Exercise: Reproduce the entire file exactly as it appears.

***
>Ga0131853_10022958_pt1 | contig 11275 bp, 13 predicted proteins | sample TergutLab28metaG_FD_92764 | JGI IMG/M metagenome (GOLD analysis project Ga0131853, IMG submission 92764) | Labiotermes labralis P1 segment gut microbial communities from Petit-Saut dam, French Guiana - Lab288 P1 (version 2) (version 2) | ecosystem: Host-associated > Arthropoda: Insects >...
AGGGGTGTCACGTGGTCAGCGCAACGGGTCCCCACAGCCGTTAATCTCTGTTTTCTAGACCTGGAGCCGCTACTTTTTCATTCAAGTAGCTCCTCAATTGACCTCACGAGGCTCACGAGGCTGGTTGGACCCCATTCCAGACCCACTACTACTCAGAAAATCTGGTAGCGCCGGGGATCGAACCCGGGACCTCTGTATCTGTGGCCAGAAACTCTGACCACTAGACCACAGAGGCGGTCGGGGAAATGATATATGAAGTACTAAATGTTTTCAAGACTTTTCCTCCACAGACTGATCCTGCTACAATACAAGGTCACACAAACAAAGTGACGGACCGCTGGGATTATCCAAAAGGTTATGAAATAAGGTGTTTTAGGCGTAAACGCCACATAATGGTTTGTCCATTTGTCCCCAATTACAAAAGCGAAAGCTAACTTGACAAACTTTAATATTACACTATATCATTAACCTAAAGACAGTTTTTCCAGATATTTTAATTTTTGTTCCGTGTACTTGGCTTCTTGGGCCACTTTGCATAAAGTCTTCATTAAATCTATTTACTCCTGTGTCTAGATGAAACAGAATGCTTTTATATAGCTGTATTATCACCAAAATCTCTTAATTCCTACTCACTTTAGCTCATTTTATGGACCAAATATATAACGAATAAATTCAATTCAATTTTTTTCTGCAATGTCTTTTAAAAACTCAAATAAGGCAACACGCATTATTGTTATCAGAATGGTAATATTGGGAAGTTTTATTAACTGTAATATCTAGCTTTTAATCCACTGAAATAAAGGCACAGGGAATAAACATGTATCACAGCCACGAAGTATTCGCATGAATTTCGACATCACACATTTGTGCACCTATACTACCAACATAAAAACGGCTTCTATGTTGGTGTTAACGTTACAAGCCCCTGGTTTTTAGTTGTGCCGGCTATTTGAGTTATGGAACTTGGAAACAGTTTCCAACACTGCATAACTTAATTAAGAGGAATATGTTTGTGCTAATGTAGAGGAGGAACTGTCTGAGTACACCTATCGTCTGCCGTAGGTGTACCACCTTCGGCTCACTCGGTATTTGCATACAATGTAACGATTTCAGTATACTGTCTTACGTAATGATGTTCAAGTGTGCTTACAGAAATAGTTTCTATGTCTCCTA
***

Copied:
>Ga0131853_10022958_pt1 | contig 11275 bp, 13 predicted proteins | sample TergutLab28metaG_FD_92764 | JGI IMG/M metagenome (GOLD analysis project Ga0131853, IMG submission 92764) | Labiotermes labralis P1 segment gut microbial communities from Petit-Saut dam, French Guiana - Lab288 P1 (version 2) (version 2) | ecosystem: Host-associated > Arthropoda: Insects >...
AGGGGTGTCACGTGGTCAGCGCAACGGGTCCCCACAGCCGTTAATCTCTGTTTTCTAGACCTGGAGCCGCTACTTTTTCATTCAAGTAGCTCCTCAATTGACCTCACGAGGCTCACGAGGCTGGTTGGACCCCATTCCAGACCCACTACTACTCAGAAAATCTGGTAGCGCCGGGGATCGAACCCGGGACCTCTGTATCTGTGGCCAGAAACTCTGACCACTAGACCACAGAGGCGGTCGGGGAAATGATATATGAAGTACTAAATGTTTTCAAGACTTTTCCTCCACAGACTGATCCTGCTACAATACAAGGTCACACAAACAAAGTGACGGACCGCTGGGATTATCCAAAAGGTTATGAAATAAGGTGTTTTAGGCGTAAACGCCACATAATGGTTTGTCCATTTGTCCCCAATTACAAAAGCGAAAGCTAACTTGACAAACTTTAATATTACACTATATCATTAACCTAAAGACAGTTTTTCCAGATATTTTAATTTTTGTTCCGTGTACTTGGCTTCTTGGGCCACTTTGCATAAAGTCTTCATTAAATCTATTTACTCCTGTGTCTAGATGAAACAGAATGCTTTTATATAGCTGTATTATCACCAAAATCTCTTAATTCCTACTCACTTTAGCTCATTTTATGGACCAAATATATAACGAATAAATTCAATTCAATTTTTTTCTGCAATGTCTTTTAAAAACTCAAATAAGGCAACACGCATTATTGTTATCAGAATGGTAATATTGGGAAGTTTTATTAACTGTAATATCTAGCTTTTAATCCACTGAAATAAAGGCACAGGGAATAAACATGTATCACAGCCACGAAGTATTCGCATGAATTTCGACATCACACATTTGTGCACCTATACTACCAACATAAAAACGGCTTCTATGTTGGTGTTAACGTTACAAGCCCCTGGTTTTTAGTTGTGCCGGCTATTTGAGTTATGGAACTTGGAAACAGTTTCCAACACTGCATAACTTAATTAAGAGGAATATGTTTGTGCTAATGTAGAGGAGGAACTGTCTGAGTACACCTATCGTCTGCCGTAGGTGTACCACCTTCGGCTCACTCGGTATTTGCATACAATGTAACGATTTCAGTATACTGTCTTACGTAATGATGTTCAAGTGTGCTTACAGAAATAGTTTCTATGTCTCCTA